Time for another trip through the Insider mailbag, wherein the readers of this column are invited to inspect, dissect, interject, object, reject, conject, redirect, correct, and/or perfect any previous posting, roasting, toasting, musing, finding, teaching, rating, listing, sighting, vetting, blustering, and/or filibustering.
Let's get right to the mailbag …
John "JW" Wilson, part of Don Garlits' Swamp Rat Pack of the early 1970s – which included Connie Swingle, T.C. Lemons, Don "Mad Dog" Cook, and the late "Starvin' Marvin" Schwartz -- dropped me a great note regarding the photo of one of Garlits' 1975 dragsters in Butch Barnhart's Fan Fotos entry. Williams had come to work for Garlits, assisting Cook's work on a pair of 1975 cars, and when Lemons decided he needed a breather from the road during a hectic match race schedule in late 1975, Williams was there to fill in.
In my comments and based on Barnhart's notes, I had surmised that this car was actually Swamp Rat 21, built in early 1975 for "Jungle Jim" Liberman, and not the famous 5.63, 250 Swamp Rat 22 that debuted midseason, but Wilson set the record straight. Wilson confirmed that Swamp Rat 21 was indeed built for "Jungle" in Garlits' chassis shop, but it was built by Slim Werner, who had taken over for Swingle, but that the car in question is definitely Swamp Rat 22.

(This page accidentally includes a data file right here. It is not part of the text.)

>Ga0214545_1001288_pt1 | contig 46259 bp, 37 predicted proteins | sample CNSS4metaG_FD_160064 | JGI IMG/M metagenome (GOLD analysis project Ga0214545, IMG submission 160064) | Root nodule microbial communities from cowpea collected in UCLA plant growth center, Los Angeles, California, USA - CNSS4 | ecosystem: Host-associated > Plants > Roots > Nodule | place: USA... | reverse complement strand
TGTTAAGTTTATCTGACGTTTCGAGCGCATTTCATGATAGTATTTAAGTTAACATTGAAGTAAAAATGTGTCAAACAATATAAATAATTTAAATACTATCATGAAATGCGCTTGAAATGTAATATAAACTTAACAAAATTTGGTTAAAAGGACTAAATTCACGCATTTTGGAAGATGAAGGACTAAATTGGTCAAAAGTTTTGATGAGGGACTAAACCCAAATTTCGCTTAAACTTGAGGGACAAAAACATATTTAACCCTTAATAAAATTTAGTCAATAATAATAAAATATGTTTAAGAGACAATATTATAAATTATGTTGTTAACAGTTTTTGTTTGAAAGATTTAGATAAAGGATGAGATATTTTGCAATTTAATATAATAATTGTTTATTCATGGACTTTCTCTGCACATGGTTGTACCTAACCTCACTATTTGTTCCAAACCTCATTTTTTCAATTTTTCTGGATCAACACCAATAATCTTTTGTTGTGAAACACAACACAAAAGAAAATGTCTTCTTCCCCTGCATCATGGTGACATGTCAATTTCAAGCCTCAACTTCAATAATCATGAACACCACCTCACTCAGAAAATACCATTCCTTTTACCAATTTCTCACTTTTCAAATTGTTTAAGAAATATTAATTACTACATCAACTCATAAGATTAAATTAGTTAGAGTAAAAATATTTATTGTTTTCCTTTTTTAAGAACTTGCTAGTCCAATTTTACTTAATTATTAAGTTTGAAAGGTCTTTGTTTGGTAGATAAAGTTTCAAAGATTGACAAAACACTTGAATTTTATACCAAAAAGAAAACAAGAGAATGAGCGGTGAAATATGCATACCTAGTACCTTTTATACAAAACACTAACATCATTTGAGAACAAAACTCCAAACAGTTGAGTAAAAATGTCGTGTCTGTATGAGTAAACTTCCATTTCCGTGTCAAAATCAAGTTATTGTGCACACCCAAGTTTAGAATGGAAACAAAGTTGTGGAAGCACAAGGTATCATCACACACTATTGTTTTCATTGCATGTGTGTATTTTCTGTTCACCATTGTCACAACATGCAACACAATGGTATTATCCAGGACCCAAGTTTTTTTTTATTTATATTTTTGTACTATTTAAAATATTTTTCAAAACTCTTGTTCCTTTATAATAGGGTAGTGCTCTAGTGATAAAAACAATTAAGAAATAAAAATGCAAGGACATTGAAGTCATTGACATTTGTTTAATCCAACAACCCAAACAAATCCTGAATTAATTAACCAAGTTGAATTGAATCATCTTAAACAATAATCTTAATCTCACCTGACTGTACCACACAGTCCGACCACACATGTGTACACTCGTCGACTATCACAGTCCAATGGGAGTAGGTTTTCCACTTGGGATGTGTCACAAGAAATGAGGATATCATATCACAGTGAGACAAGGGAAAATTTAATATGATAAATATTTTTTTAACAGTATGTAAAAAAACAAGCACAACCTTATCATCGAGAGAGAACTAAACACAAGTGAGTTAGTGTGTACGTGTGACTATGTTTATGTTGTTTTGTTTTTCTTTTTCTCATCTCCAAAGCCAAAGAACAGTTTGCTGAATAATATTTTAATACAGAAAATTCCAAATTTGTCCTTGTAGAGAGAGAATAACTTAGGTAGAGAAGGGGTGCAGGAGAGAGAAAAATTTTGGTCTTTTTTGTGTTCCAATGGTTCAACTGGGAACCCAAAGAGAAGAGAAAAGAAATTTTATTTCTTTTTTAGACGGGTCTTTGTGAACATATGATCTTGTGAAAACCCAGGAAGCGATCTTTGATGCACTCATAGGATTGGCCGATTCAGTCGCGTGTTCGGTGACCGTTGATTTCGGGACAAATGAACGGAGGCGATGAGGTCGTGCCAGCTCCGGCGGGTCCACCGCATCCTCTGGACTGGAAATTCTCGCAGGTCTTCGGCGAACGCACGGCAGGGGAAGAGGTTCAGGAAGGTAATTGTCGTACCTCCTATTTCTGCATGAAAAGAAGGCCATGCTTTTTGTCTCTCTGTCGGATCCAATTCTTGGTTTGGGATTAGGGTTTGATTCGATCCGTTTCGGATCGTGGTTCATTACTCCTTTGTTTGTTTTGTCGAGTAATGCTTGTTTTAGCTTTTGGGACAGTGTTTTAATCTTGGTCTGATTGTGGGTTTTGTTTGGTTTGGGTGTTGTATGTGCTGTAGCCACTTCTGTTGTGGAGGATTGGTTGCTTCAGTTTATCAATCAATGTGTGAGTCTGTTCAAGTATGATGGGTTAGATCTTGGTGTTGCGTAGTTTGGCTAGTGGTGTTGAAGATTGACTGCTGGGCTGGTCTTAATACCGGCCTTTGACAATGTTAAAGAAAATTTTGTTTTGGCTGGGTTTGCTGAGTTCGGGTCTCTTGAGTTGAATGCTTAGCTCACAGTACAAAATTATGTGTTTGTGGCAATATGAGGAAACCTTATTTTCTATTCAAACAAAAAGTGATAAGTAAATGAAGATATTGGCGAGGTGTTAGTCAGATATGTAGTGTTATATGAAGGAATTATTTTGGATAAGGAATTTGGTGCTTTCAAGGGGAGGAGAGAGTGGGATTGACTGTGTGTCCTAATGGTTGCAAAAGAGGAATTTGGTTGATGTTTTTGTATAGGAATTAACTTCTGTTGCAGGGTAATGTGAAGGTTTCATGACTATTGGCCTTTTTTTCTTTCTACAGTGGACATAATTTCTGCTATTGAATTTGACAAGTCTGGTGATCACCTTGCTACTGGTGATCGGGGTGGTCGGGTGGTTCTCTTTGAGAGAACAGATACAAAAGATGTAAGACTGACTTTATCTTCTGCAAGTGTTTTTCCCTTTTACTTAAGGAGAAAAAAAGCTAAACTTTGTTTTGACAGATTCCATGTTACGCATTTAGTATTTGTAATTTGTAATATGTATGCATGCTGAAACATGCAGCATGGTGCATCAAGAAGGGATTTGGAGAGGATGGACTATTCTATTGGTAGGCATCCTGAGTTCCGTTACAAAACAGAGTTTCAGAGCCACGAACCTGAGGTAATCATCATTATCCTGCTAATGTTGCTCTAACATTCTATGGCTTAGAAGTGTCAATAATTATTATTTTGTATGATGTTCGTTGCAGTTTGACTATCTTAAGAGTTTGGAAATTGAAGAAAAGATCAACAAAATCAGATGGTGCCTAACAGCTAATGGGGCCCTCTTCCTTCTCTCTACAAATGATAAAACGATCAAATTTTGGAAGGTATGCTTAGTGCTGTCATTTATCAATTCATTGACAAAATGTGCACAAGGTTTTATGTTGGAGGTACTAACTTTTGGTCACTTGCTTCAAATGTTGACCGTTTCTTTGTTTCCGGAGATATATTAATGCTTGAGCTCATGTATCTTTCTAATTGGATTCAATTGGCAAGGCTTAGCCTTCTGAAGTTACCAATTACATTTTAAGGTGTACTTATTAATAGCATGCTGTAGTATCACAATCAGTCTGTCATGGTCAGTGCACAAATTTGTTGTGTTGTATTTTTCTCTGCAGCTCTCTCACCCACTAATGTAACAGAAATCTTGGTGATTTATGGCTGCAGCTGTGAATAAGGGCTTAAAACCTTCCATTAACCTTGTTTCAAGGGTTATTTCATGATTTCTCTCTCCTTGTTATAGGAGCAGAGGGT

"Though the roll-cage shape of the Cook-built car was different than Swingle's design, the distinct giveaway is the chrome roll cage on SR22," he reported. "The photo would be the Division 2 points race, in which 'Big' swept the event for all the points during a fierce ongoing battle for the Winston championship against Gary Beck. The following week, we ran the Springnationals at National Trail in Columbus, and the same car was photographed right off the starting line in a power wheelstand against Shirley in the first round."
Wilson went on to laud the car's construction, noting that "at a time when five-second runs only occurred on better racetracks and suitable conditions, Swamp Rat 22 clicked off 34 consecutive runs in the fives without removing the heads."
Because of the heavy highway travel to keep pace with "Big Daddy's" continuous match race dates, NHRA national and divisional events, AHRA and IHRA national events, and performances like setting the speed record to 249.72 during the Popular Hot Rodding Meet, SR 22 ended upping being backhalved at Glen Blakely's shop in Tampa, Fla., immediately before breaking the record at the World Finals in Ontario, Calif.
Steve Scott's Fan Fotos submission also prompted some follow-up, this from Nick Poloson. He referenced the shot at right, a self-portrait by Scott in a mirror that's mounted on the rear of a injector of a dragster, and indentifies the dragster as his own ride, a nostalgia Top Fueler.